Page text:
Ken has informed me that for those who are interested in knives made by this smith, that you can request it to be completely rounded and smoothed out, but it is not necessary.

    The handle is is fused by the traditional burring method, which I have no qualms with at all. My personal preference would be to additionally include some sort of wax treatment similar to Nenohi's. Although I really don’t think it’s necessary [in this case], it would have been nice. Again, just being picky. There were no gaps or holes either.



    While the handle felt great (I love D-shaped) the ferrule was not perfectly flush with the handle in one or two spots.

    So all in all, if I was to rate this knife on scale of 1-10, I’d give it a 9, now that I understand it. Before understanding it… 8-8.5. Hell I’d give it a 9.5-10 just based upon performance but my aesthetic standards required me to knock it down a peg.

    Alright Ken, I’ll turn’m over to you.

    Hope this helps guys!

    Charles A.K.A. 'Kade'

    "Ingredients have no boundaries."
    -Rokusaburo Michiba

    It is NEVER sharp enough.
    -Every sharpness addict


     


    Michiel Vanhoudt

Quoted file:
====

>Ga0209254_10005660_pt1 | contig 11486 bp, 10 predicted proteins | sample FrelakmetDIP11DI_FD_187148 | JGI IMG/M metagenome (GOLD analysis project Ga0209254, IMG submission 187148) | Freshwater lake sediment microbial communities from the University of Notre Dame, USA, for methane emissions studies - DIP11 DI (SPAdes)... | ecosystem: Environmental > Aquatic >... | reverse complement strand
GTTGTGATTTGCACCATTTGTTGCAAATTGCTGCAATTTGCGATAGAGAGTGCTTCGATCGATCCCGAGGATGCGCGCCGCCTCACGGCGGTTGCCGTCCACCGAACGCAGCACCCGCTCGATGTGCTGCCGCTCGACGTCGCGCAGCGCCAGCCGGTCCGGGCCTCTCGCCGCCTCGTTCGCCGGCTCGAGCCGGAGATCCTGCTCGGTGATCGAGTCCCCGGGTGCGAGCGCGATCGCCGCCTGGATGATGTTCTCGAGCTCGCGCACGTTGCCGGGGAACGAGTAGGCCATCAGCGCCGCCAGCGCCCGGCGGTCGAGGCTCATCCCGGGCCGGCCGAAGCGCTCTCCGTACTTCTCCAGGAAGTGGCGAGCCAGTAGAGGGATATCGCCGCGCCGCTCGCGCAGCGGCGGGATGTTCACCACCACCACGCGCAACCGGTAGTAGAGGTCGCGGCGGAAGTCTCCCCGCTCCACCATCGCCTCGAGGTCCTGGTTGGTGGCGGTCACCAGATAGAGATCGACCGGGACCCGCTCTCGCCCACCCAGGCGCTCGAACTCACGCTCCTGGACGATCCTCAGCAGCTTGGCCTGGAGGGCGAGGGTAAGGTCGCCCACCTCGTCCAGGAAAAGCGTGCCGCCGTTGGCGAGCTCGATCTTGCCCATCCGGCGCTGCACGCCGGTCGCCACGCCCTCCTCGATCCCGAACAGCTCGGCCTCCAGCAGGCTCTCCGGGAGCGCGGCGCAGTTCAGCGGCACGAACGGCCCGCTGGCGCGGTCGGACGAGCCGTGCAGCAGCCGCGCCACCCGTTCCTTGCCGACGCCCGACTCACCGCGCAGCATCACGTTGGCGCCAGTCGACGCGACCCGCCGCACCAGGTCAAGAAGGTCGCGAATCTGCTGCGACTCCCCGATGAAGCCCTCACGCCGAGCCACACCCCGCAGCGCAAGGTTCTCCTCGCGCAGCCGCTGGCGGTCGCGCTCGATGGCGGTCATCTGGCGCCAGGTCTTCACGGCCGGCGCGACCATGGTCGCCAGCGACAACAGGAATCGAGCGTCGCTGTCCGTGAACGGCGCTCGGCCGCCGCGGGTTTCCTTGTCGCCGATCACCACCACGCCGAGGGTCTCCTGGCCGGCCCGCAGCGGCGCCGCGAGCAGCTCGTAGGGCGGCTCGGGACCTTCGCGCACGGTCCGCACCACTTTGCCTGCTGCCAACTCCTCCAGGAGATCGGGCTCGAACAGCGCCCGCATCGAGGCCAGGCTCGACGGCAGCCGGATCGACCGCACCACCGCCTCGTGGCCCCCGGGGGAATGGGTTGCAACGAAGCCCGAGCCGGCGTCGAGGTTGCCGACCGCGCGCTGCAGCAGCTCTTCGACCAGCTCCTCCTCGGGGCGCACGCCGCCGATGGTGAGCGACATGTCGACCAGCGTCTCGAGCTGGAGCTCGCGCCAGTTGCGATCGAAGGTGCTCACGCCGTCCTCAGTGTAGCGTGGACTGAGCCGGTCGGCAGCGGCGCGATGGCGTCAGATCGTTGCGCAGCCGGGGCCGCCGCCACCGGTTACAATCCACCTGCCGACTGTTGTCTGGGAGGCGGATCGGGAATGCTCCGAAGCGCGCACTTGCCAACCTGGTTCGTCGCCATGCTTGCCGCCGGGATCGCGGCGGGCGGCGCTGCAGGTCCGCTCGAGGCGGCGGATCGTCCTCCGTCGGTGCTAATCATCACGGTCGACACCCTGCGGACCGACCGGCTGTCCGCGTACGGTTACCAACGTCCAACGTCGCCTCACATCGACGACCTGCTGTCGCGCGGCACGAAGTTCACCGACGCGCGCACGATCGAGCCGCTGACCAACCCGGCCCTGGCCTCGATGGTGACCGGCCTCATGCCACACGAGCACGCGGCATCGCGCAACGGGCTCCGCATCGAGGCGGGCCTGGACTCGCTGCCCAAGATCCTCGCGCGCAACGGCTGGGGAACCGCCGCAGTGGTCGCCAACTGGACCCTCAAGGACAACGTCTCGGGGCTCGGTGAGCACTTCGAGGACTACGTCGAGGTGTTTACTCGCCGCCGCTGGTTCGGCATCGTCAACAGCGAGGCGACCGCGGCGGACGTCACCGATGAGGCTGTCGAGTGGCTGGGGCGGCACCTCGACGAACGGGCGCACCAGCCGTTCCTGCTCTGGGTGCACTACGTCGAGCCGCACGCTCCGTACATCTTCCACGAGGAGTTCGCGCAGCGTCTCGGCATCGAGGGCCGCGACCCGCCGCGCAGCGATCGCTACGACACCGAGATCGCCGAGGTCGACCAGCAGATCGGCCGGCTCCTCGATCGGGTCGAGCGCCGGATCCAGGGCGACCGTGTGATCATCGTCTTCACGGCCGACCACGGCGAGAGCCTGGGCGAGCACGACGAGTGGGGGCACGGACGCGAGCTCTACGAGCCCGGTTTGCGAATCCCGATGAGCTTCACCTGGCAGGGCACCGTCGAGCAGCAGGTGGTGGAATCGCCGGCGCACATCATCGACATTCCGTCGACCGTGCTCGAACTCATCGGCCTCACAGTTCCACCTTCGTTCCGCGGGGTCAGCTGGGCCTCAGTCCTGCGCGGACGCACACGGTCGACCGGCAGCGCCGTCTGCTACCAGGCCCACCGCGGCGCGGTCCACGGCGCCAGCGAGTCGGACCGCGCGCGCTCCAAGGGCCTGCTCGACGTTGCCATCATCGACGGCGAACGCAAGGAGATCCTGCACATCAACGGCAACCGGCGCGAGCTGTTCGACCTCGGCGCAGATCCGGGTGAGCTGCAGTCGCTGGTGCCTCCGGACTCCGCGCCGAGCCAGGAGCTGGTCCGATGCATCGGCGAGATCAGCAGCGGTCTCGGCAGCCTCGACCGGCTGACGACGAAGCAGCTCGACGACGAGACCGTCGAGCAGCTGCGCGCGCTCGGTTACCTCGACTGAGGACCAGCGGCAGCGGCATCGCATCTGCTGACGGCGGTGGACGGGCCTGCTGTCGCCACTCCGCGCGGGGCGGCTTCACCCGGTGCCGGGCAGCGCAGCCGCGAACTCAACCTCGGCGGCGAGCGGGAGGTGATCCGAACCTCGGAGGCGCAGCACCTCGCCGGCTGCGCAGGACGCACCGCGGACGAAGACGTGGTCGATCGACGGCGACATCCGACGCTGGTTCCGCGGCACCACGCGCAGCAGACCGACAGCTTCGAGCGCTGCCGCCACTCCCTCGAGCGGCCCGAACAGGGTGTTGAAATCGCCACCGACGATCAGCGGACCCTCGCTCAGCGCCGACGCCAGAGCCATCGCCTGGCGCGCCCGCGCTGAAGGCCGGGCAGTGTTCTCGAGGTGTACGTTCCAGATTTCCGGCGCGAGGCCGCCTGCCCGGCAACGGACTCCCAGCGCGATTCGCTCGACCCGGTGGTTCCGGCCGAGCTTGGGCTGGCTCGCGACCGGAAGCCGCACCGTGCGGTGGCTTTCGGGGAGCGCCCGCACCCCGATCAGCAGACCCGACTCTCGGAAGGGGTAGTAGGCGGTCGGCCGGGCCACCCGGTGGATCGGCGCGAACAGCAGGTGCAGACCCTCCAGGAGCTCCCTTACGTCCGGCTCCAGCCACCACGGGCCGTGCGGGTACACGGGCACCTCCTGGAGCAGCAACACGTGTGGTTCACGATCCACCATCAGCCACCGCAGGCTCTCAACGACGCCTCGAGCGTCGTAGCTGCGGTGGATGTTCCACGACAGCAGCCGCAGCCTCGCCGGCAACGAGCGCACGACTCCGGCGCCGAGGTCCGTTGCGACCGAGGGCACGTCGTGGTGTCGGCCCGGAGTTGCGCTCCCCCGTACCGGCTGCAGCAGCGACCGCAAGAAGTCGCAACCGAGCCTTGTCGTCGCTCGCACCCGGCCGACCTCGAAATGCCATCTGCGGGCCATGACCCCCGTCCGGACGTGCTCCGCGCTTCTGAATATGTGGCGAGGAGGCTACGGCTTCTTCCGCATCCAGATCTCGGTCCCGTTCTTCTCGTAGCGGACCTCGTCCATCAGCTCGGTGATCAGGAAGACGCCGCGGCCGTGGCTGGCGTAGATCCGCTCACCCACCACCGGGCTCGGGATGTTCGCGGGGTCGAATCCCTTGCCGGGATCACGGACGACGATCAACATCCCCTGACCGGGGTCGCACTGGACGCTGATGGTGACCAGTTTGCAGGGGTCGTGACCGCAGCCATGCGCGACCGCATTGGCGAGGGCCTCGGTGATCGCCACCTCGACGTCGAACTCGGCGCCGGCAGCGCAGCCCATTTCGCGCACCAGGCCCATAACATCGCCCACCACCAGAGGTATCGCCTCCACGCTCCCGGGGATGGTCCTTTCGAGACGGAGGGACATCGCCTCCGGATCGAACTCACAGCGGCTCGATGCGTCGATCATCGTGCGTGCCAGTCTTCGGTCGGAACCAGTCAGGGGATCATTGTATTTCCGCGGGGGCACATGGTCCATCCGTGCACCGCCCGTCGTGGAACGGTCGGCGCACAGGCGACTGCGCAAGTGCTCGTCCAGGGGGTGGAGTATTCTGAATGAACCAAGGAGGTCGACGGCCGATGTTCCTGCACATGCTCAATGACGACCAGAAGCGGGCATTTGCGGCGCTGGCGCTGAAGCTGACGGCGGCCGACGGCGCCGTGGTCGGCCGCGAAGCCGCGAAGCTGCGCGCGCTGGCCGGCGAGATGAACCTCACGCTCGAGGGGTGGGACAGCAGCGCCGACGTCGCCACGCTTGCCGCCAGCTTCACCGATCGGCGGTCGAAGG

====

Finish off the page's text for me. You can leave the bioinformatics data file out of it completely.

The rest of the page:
Master Member KnifeNut!
    *
    01-12-11 19:08.54 - Post#2270768    


        In response to theraw

    1 word: AWESOME

    There is absolutely no info on black steel available wherever I search. This is a pretty unique knife. How was the edge ootb?
    Michiel


    MIKE #506

    My Blog

    Facebook




    Edited by mvh on 01-12-11 19:10.34. Reason for edit: No reason given.
     
    theraw
    Master Member KnifeNut!
    *
    01-13-11 02:33.08 - Post#2270845    


        In response to Michiel Vanhoudt

    Technically I can't comment on the OOTB edge. Because as I mentioned it was used (Bot sure how long) by another person before me, and possibly even by Ken before that to test it out. He can confirm that for you though. I never would have known though. However it was all done on natural stones, and the edge was quite exceptional to say the very least. You'd be hard pressed, but you could probably make it better if you had naturals because you'd most likely have more time to commit to it as the fanatical knife nuts that you/we are. It was about on par (edge wise) with the Nenohi's I've bought. Edge retention and the like, as I mentioned earlier are about on par with ZDP or AS. It lost it peek edge slightly near the tip/curve, but only very slightly. I never had to strop it or touch it up the entire two weeks I had it... I even tested it out on old fish that I knew would tear easily, and it still cut paper thin slices with close to no sign of tearing. I was impressed. This was all done with the OOTB edge.